BEIJING — Tensions between Asia's two most powerful countries spilled into the streets of Beijing on Saturday as thousands of people marched through the Chinese capital calling for a boycott of Japanese-made goods and condemning Tokyo's bid to join the U.N. Security Council.
Officials estimate that as many as 10,000 people joined the protest, making it the largest rally here since 1999, when demonstrators besieged the American Embassy after the U.S. accidentally bombed the Chinese Embassy in Belgrade during the Kosovo war.
Hundreds of police and paramilitary officers in riot gear kept Saturday's gathering under control, even providing buses to take demonstrators home. Though the crowd was mostly peaceful, some protesters threw bottles and rocks at the Japanese Embassy and smashed windows of Japanese businesses.
Public demonstrations are rarely permitted in Communist China, leading some to believe that the rally was as much a government-sanctioned move to send a signal to Japan as it was a spontaneous public outpouring.
Tensions between the two countries have been escalating over issues steeped in history and national pride.
Japan approved new textbooks last week that downplayed its military aggression during World War II, infuriating its neighbors, who say Tokyo is whitewashing its wartime atrocities. Beijing estimates that 35 million Chinese were killed or wounded during the Japanese occupation from 1931 to 1945.
In the same vein, China opposes Japan's attempt to gain a permanent seat on the Security Council. About 20 million Chinese are believed to have signed an online petition opposing Tokyo's bid. China is one of five council members with veto power and has rarely used its "no" vote to sway world politics.
"We hope China would vote no and not just abstain," said protester Liu Bei, 23, an office worker who had painted "Resist Japan" on her face.
The large turnout may also have been a testament to the mobilizing potential of the Internet and cellphones. Many of the protesters said they had found out about the rally through e-mails and text messages. Others simply joined on the spot.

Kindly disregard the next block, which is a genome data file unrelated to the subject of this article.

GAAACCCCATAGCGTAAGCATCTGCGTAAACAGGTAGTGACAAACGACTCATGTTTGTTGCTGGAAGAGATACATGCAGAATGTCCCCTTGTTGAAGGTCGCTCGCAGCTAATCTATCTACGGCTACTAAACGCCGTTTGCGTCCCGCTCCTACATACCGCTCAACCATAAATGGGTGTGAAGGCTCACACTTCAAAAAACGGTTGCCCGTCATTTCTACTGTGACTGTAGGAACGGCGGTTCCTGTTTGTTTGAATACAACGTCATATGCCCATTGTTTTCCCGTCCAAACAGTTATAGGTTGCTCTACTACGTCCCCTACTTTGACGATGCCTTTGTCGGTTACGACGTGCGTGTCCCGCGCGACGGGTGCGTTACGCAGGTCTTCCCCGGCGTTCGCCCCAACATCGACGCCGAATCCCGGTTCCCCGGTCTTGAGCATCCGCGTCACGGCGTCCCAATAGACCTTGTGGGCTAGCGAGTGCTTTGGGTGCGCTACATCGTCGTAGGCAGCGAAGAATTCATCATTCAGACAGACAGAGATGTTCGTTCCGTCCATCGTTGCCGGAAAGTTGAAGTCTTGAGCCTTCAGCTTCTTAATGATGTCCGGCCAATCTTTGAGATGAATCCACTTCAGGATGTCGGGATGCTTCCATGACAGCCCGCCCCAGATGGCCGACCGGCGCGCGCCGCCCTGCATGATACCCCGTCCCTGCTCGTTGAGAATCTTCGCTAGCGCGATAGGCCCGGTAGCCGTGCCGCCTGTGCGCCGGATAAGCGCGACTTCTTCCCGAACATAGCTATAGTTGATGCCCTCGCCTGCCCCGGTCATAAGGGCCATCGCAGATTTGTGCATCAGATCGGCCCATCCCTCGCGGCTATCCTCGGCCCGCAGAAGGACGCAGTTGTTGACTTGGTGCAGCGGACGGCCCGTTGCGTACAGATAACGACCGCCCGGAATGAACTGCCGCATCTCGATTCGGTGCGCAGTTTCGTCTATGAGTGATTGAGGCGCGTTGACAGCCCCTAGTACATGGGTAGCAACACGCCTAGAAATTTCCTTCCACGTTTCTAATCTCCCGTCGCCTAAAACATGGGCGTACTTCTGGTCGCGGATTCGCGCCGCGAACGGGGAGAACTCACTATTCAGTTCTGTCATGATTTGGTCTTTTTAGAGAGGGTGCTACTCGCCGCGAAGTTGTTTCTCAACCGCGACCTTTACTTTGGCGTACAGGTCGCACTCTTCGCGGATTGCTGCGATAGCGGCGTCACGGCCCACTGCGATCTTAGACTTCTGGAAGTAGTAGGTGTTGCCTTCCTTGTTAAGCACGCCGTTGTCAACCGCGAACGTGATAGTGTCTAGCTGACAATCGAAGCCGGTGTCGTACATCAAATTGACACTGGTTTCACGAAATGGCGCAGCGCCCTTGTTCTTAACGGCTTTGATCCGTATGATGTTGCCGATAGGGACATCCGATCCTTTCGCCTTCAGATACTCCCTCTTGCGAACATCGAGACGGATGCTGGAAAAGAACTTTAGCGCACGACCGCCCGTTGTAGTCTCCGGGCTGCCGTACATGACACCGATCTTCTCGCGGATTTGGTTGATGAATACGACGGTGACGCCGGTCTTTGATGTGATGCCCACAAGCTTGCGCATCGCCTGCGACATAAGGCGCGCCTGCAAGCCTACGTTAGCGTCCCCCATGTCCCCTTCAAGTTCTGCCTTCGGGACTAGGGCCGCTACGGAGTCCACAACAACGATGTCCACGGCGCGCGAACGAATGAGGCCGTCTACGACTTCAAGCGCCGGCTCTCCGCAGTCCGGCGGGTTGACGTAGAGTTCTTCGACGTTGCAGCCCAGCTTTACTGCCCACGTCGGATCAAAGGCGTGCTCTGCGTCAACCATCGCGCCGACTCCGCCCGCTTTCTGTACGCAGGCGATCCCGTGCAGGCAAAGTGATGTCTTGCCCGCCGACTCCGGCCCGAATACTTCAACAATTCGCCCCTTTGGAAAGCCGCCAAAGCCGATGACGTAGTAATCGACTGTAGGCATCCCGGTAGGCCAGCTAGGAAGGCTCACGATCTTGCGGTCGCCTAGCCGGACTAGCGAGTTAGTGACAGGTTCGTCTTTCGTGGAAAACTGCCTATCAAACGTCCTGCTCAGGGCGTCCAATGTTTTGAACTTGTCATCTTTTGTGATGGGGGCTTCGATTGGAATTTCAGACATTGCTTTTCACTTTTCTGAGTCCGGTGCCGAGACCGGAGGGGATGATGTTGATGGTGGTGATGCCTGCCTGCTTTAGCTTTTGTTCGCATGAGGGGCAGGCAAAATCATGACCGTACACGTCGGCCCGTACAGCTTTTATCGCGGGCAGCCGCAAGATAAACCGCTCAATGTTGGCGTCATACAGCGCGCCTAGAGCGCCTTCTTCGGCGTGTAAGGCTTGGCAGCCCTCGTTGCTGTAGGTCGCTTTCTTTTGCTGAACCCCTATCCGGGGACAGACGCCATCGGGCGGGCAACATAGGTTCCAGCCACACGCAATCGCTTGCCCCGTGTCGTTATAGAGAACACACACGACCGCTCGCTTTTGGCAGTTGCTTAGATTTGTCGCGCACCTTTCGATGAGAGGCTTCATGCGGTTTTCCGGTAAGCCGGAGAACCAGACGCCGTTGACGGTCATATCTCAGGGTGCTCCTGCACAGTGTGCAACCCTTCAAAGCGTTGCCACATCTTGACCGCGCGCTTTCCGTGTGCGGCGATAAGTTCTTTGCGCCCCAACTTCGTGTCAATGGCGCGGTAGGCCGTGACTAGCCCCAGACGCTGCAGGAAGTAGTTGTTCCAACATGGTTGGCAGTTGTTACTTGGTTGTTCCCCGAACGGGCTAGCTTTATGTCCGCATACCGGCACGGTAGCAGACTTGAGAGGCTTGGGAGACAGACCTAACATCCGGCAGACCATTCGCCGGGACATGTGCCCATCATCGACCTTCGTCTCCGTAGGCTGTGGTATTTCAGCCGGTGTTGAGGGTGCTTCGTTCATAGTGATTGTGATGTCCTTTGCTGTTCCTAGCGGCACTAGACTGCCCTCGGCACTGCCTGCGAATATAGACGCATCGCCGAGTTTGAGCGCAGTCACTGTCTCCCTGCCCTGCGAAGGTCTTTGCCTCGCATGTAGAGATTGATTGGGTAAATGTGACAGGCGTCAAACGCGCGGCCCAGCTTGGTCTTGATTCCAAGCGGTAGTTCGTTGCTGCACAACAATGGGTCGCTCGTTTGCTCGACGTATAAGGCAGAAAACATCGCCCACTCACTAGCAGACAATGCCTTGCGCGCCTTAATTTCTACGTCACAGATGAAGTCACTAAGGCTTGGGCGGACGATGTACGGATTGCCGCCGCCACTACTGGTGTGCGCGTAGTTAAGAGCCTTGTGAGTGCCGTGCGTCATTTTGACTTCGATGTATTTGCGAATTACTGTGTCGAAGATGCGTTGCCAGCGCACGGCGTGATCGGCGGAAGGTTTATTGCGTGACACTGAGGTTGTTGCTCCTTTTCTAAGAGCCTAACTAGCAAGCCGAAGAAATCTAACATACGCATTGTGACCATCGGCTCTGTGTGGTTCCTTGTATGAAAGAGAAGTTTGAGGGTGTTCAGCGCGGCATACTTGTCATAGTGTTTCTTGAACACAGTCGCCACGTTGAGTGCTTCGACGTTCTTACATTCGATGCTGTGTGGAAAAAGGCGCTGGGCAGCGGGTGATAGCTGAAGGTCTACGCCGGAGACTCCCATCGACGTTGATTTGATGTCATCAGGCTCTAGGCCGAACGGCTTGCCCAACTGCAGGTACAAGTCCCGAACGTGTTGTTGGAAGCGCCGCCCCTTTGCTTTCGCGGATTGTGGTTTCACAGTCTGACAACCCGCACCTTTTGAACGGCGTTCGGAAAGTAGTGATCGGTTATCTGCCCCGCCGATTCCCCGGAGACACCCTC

"There was only about a thousand people when we started. Now look how many there are. It just snowballed," said one junior from People's University.
Demonstrators started the march in the city's university district in the morning and converged about six hours later in front of the embassy. Many were students. Others carried children. They sang the national anthem, waved Chinese flags and held signs that read, "China Say No!" and "Down with Japanese Imperialism!"
"Chinese people have been silent for too long," said Liu Yong, 29, a lawyer. "We want to prove that we dare to stand up against the Japanese. We want to show our government that this is the will of the people and we cannot be ignored."
Today, hundreds of protesters upset about the same issues marched toward Japan's consulate in the southern city of Guangzhou, wire services reported.
Last week, violent anti-Japan protests broke out in several other Chinese cities, prompting critics to say that Beijing was not doing enough to tame inflammatory nationalism and emphasize the positive aspects of the Sino-Japanese relationship.
Japanese Vice Foreign Minister Shotaro Yachi launched a formal complaint Saturday against Beijing's handling of the protests and demanded security assurances for citizens in China.
Other thorny issues tearing at the fabric of Sino-Japanese relations include a dispute over a string of small islands in the East China Sea that are rich in symbolic value and natural resources. Tokyo also irked Beijing by stepping up military cooperation with the U.S. and offering to defend Taiwan, which China considers a breakway province, if the mainland were to attack.
China last year replaced the U.S. as Japan's No. 1 trading partner. Japanese goods such as cameras, cellphones, televisions and cars are part of life in China.
"I know we live in a global economy," said protester Li Tao, who wore a suit and draped himself in the Chinese flag. "We are not saying we are against all things Japanese. We just want to make a statement that we love our country and we want our country to be strong."
As night fell, what was left of the crowd tried to march to Tiananmen Square, the political heart of the capital, but was stopped by police. The government and demonstrators may have a shared interest against Japan, but officials know things can easily get out of control.
"This is quite delicate for the government; they have to manage it very carefully," said Dali Yang, a China expert at the University of Chicago. "A lot of people have become quite disenchanted. They could be daring the government to crack down on them. If the government does, it would be seen as unpatriotic."